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5 cruise activities that are no longer allowed on board

Nov. 14, 2022
5 min read
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Everything old is eventually new again, but there are some activities that used to be allowed on cruise ships that have little hope of coming back. Whether you’re a more experienced passenger with nostalgia or a younger cruiser who appreciates anything vintage, here are five cruise offerings that aren’t likely to be resurrected.

Skeet shooting

Passengers used to be able to shoot clay birds off the back of their ships. ARTHIT PORNPIKANET/GETTY IMAGES

Yep, you read that correctly. Until as recently as the 1990s, cruise lines allowed skeet shooting off the backs of their ships. Cruisers would be given actual guns, and members of the crew would fling clay birds into the air for them to shoot.

Leaving aside the safety implications associated with handing firearms to passengers, throwing any foreign objects into the ocean is a practice that’s strictly prohibited today.

What I recommend: If you want to practice your sharp-shooter skills, check out the arcade on your ship if it has one, or sign up for a round of laser tag, which is offered on several of Royal Caribbean’s and Norwegian Cruise Line’s newest vessels.

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Topless sunbathing

In the early years of cruising, ships often had designated areas, usually on the uppermost decks, for women to sunbathe topless. These days, as family cruises have become more popular, the practice has been banned on vessels that cater to North Americans.

Because Europeans are generally less puritanical with regard to the human body, a few Europe-based ships — including those in the Costa and Celestyal fleets — still allow passengers with breasts to avoid tan lines by sunbathing sans tops. Virgin Voyages allows it on its ships, too, even though the line carries a largely North American audience.

What I recommend: Either book a sailing with a line that does permit topless tanning, or, to avoid tan lines at all, stick to a covered pool area, which most ships have.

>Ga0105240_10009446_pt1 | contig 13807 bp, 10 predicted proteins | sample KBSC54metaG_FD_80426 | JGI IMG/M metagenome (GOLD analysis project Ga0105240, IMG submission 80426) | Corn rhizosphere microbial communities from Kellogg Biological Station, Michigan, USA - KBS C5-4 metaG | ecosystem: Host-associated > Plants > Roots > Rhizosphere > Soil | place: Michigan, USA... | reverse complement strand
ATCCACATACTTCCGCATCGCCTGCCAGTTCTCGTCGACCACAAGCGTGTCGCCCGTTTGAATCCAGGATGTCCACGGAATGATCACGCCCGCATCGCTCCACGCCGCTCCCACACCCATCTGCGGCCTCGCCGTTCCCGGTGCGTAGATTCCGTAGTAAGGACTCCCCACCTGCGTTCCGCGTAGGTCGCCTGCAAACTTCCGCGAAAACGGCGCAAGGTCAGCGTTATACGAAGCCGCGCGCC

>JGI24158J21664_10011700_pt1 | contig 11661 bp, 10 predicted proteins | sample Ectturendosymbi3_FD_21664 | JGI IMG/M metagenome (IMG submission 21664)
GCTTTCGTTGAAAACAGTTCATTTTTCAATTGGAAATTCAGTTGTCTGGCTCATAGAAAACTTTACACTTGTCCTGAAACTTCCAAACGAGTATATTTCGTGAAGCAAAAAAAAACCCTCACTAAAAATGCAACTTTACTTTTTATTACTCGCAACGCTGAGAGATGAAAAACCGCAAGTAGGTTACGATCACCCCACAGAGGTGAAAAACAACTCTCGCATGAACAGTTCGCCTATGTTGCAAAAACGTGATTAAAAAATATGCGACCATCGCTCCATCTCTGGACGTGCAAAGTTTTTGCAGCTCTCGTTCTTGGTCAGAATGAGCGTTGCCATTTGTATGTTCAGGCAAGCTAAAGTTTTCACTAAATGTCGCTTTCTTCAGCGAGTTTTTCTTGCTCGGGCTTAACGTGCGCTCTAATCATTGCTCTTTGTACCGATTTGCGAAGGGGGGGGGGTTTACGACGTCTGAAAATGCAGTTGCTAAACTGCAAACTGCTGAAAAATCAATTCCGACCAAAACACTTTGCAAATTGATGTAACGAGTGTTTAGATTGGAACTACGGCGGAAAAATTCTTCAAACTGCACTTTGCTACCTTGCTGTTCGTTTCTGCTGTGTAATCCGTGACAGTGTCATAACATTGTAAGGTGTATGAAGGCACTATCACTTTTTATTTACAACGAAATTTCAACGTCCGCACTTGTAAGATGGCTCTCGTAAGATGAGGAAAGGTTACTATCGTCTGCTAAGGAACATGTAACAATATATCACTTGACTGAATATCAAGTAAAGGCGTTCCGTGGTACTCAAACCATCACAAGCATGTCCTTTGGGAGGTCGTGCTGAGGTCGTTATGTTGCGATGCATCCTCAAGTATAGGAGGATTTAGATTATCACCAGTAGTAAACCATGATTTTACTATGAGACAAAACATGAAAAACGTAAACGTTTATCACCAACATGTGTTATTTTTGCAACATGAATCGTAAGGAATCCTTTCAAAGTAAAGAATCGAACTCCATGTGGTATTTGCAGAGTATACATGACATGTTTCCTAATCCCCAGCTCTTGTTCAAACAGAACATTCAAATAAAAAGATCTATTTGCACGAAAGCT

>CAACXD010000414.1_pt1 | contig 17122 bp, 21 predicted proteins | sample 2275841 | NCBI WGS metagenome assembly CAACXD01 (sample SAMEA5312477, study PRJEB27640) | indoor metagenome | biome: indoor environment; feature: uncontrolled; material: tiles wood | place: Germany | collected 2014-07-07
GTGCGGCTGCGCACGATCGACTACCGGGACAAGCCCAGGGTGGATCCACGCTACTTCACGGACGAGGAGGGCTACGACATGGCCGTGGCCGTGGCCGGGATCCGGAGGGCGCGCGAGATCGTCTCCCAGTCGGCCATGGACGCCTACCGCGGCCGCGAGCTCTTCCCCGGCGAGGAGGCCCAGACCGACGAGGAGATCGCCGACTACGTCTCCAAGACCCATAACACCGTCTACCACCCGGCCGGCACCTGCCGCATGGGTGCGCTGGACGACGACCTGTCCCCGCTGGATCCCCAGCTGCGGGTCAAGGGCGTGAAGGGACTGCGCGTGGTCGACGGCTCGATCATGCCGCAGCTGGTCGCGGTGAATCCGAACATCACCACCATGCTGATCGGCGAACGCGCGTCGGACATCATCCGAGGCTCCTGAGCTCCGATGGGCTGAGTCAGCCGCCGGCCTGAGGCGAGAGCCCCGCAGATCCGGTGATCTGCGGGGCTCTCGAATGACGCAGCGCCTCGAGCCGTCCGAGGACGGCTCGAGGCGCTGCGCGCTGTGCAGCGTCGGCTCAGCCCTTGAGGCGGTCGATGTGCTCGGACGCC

Smoking is only allowed in designated areas on cruise ships. DEBASISH NANDY/INDIAPICTURES/UNIVERSAL IMAGES GROUP/GETTY IMAGES

This one comes with a caveat. Although smoking is no longer permitted in most public areas or on cabin balconies, it is still allowed in at least one or two designated areas on modern cruise ships — cigar lounges, a couple of open-deck areas and often casinos.

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Banning cigarettes, cigars and e-cigarettes or vapes in most places on board is as much about safety as it is about protecting the comfort of passengers. Most cruisers don’t want a nose full of smoke while they eat their dinner or enjoy a show, but fire is also the biggest threat to cruise ships.

What I recommend: If you’re a fan of cigars, make your way to the onboard cigar lounge, which is also a great option for pre- or post-dinner drinks. If cigarettes are your preference, determine where you’re allowed to light up outdoors.

Cruises to nowhere

Remember when you were short on time or money and could simply drive to your nearest home port to hop on a brief sailing with no port calls? It wasn’t that long ago that “cruises to nowhere” were still in operation, offering excellent options for quick getaways, particularly from destinations that aren’t close to foreign ports.

In 2016, the United States government cracked down and began more strictly enforcing the Passenger Vessel Services Act, which requires cruise ships sailing from U.S. ports to call on at least one foreign port before returning to the U.S.

What I recommend: If you have your heart set on a super-short sailing, consider a Florida-based ship that offers quick, back-and-forth, two-, three- or four-night voyages to the Bahamas.

Netless golf-ball driving

Available on the top decks of many cruise ships, mini-golf is a fun way for passengers to pick up clubs without polluting the ocean. CARNIVAL CRUISE LINE

On cruises of yore, sporty passengers were permitted to shag golf balls off the back of the ship and straight into the water. As with skeet shooting, it was wasteful and meant putting quite a bit of rubbish into the sea.

As environmental practices continue to evolve, cruise lines have tried to find more ways to be eco-friendly, including putting the kibosh on free-range golf-ball driving.

What I recommend: If you’re a duffer who just can’t go a day without practicing your swing, see if your ship has a driving net on one of its top decks. If not, you might find a putting green or miniature golf course that at least will allow you to pick up a club during your cruise.

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Editorial disclaimer: Opinions expressed here are the author’s alone, not those of any bank, credit card issuer, airline or hotel chain, and have not been reviewed, approved or otherwise endorsed by any of these entities.